Skip to main content

Good evening, here are the coronavirus updates you need to know tonight.

Top headlines:

  1. California is banning indoor activities for at least three weeks
  2. Oxford COVID-19 vaccine developers encouraged by immune response but cautious on time frame
  3. Manitoba’s ”diverse” economy avoids worst of pandemic hit

In Canada, there have been at least 104,271 cases reported. In the last week, 2,029 new cases were announced, 15-per-cent fewer than the previous week. There have also been at least 67,744 recoveries and 8,615 deaths. Health officials have administered more than 2,924,483 tests.

Worldwide, there have been at least 10,475,826 cases confirmed and 511,253 deaths reported.

Sources: Canada data are compiled from government websites, Johns Hopkins and COVID-19 Canada Open Data Working Group; international data are from Johns Hopkins University.


Coronavirus explainers: Updates and essential resourcesCoronavirus in maps and chartsLockdown rules and reopening plans in each province


Photo of the day

A drive-by parade makes its away around town during Canada Day celebrations in Newcastle, Ontario, Canada July 1, 2020.CARLOS OSORIO/Reuters


Coronavirus in Canada

  • Despite receiving economic hits from the pandemic, Manitoba is still experiencing the best economic growth in the country, expecting to see the smallest shrinkage in terms of inflation-adjusted gross domestic product. This performance is in large part due to the province’s success at containing the coronavirus outbreak. Its economy is also relatively diverse instead of being tied to deeply affected sectors such as tourism.
  • In Ontario, migrant farm workers in Windsor with asymptomatic COVID-19 are no longer allowed to return to work. This guidance comes in response to an open letter, signed by more than 220 health-care professionals calling on Ontario’s Chief Medical Officer of Health to reverse a policy that originally allowed asymptomatic workers to keep working.
  • Passengers on a flight from Toronto to Halifax last week might have been exposed to COVID-19, public-health experts said. Nova Scotia officials are advising anyone who was on WestJet flight WS 248 on June 26 to call 811 for advice on how to self-monitor.
  • In Montreal, July 1 – the traditional moving day in the city – was more chaotic than ever. COVID-19 has exacerbated a housing crisis in Quebec’s largest city, brought on by low vaccines, rising rent and displaced tenants.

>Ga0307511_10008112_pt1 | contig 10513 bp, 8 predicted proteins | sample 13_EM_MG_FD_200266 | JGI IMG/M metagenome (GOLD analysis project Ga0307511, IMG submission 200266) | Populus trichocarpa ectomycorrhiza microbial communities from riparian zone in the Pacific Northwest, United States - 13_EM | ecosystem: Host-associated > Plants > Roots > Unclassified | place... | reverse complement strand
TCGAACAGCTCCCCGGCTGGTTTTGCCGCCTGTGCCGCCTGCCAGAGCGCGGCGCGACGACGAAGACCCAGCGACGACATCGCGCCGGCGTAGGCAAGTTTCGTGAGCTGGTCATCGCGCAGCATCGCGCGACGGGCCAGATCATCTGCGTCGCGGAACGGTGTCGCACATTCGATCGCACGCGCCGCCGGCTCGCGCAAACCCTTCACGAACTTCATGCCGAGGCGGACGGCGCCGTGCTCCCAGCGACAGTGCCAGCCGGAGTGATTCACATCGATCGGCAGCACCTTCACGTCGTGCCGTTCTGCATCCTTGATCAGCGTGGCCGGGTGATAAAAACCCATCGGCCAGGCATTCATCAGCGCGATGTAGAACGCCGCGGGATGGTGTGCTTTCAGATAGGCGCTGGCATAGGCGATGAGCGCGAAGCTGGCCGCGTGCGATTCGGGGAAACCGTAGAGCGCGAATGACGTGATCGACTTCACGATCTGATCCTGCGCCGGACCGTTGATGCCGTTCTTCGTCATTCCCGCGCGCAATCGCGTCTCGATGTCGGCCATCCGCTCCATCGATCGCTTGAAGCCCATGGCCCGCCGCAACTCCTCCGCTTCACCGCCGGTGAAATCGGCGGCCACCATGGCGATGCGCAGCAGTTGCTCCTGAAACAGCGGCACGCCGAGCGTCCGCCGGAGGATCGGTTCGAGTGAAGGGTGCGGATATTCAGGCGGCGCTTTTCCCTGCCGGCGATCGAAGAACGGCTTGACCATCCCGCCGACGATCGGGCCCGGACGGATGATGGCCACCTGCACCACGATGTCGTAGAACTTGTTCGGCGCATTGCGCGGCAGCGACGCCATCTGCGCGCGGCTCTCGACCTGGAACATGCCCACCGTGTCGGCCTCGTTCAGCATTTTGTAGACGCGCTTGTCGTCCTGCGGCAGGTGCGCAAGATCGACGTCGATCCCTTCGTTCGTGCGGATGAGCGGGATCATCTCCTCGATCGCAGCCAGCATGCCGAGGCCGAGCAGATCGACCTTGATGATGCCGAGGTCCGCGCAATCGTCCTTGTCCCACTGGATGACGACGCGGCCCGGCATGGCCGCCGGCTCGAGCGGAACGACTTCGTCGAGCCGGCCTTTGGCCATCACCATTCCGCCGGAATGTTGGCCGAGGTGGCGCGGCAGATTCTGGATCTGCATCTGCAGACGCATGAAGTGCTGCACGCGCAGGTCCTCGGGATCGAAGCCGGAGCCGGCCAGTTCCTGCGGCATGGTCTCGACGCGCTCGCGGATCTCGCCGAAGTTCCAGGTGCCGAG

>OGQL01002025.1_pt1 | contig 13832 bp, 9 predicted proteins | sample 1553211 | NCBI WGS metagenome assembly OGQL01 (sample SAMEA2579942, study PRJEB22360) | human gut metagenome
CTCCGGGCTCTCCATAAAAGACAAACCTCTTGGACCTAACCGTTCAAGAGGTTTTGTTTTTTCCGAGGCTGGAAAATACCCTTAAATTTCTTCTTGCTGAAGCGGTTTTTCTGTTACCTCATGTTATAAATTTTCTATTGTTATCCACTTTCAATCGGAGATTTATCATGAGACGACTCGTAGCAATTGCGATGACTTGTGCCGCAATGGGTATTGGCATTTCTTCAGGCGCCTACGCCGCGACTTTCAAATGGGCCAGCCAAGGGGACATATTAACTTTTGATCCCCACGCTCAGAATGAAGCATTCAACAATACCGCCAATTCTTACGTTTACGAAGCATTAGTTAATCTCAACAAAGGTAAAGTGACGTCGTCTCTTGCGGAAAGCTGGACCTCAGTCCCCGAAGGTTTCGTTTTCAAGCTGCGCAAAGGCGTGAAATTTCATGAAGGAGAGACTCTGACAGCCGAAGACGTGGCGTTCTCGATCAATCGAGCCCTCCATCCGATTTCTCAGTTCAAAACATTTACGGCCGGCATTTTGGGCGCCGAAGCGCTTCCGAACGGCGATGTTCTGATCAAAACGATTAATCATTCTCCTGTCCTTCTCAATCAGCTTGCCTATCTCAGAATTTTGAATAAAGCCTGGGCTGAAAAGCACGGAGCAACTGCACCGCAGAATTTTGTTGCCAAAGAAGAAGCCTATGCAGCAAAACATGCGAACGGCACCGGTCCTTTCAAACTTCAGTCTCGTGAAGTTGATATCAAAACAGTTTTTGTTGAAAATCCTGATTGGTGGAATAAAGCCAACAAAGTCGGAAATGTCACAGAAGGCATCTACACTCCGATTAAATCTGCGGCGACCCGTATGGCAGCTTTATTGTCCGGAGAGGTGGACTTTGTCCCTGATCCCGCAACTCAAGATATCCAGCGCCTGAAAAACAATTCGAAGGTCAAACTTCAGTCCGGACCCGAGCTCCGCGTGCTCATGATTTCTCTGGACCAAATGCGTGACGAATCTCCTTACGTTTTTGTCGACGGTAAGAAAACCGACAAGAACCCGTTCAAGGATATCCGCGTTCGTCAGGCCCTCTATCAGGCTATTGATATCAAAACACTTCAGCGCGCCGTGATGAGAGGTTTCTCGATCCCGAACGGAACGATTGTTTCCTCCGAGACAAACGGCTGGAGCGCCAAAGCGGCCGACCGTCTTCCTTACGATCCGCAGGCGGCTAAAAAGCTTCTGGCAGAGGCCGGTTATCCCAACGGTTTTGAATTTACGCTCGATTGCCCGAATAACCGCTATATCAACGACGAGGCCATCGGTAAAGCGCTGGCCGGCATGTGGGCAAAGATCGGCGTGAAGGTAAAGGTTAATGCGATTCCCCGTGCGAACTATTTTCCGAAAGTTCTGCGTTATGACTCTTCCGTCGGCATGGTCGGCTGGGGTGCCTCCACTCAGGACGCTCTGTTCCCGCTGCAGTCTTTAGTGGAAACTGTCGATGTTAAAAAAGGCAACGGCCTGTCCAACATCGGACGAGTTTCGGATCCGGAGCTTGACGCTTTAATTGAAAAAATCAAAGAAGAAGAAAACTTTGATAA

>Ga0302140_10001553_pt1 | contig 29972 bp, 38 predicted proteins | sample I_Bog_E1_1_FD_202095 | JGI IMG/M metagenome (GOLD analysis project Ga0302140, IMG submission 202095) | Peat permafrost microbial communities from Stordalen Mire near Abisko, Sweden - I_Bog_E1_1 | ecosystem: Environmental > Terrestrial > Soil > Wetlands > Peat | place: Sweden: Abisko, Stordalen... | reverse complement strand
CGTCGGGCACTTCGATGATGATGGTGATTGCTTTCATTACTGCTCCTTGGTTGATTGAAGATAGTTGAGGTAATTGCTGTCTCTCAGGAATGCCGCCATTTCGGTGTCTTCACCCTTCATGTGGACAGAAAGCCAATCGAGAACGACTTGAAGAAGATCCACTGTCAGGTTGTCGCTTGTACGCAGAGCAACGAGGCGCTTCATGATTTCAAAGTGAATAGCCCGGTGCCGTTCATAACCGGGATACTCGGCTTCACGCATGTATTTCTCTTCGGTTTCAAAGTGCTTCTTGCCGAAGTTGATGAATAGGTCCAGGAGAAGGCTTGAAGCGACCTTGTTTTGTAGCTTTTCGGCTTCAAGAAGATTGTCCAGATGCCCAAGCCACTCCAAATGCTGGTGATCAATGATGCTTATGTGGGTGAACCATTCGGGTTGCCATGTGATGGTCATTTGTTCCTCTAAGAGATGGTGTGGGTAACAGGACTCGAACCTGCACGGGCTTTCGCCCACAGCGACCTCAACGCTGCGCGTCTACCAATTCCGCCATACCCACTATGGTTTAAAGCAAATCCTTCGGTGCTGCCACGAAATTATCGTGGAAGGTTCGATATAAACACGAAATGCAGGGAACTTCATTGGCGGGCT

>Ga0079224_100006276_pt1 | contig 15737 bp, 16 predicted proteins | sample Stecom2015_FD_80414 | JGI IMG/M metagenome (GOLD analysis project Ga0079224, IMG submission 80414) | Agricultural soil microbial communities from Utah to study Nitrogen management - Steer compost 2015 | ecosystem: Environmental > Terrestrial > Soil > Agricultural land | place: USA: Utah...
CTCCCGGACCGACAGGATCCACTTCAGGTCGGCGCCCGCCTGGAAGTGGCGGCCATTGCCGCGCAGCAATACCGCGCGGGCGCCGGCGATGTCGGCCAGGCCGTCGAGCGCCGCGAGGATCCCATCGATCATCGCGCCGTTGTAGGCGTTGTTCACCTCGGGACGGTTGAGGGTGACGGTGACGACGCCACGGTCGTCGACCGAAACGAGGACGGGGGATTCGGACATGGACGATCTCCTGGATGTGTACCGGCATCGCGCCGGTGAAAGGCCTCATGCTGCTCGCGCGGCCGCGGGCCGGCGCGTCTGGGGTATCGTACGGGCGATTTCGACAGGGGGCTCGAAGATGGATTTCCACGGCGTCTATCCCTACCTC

In Ottawa, Canada Day celebrations were replaced with backyard gatherings and virtual celebrations. Prime Minister Justin Trudeau spent the morning with his family harvesting broccoli at a farm operated by the Ottawa Food Bank. Afterward, he said that this was not the first time in Canada’s 153-year-old history that the country’s birth was celebrated in tough times, pointing to the Second World War as an example.

In her Canada Day message, Governor-General Julie Payette noted April’s mass shooting in Nova Scotia as well as the need to denounce hatred and tackle systemic racism.

A key message was about the ongoing need to honour the truth and reconciliation effort in Canada. In particular, Assembly of First Nations National Chief Perry Bellegarde stressed the importance of collectively addressing existing gaps between Indigenous and non-Indigenous people.


Coronavirus around the world

  • As COVID-19 cases in the U.S. continue to surge, states are delaying their reopening plans. For instance, California is banning indoor activities for at least three weeks. Meanwhile, the state of New York has seen decreasing infection and hospitalization rates for several weeks. However, to avoid a case surge like in other states, indoor dining has been postponed indefinitely in New York City. Mayor Bill de Blasio said outdoor dining can continue.
  • University of Oxford’s potential COVID-19 vaccine has seen an encouraging immune response in trials. With 8,000 volunteers, the vaccine’s trial is starting Phase III, which will test the vaccine’s efficacy on people older than 18 and its ability to prevent COVID-19 infection. However, Dr. Sarah Gilbert — the leading scientist behind Oxford’s vaccine program — declined to project the drug’s timeline, noting that it depends on the trial’s results.
  • Anti-vaccine protesters took to the streets in Johannesburg on Wednesday to voice their concern over Africa’s first human trials for a potential coronavirus vaccine. Some of the placards carried by demonstrators read: “We are not guinea pigs.”
  • Israeli lawmakers have now allowed Shin Bet, Israel’s internal security agency, to use phone surveillance to track coronavirus cases – but only on a case-by-case basis and when traditional tracing methods are insufficient. The Israeli government had previously given Shin Bet this authority in March, but it prompted privacy concern and was halted by the Supreme Court.

Distractions

🎧 For the Leonard Cohen fan: Leonard Cohen’s Anthem was born in the cultural ferment of the early 1990s, but it was conceived much earlier, and its creation was a complicated process. Arts reporter Brad Wheeler delivered an oral history on how the iconic song happened.

“I think it is one of the best songs I have written, maybe the best,” the songwriter told music critic Robert Hilburn in 1995. “I knew that song was everything that my whole work and life had somehow gathered around. It is absolutely true to me.”

ONE-TIME USE ONLY WITH STORY SLUGGED RV-ANTHEM -- Leonard Cohen Canadian composer and Singer in 1994. Credit: Bridgeman ImagesBridgeman Images


Information centre

What are we missing? Email us: audience@globeandmail.com. Do you know someone who needs this newsletter? Send them to our Newsletters page.

Report an error

Editorial code of conduct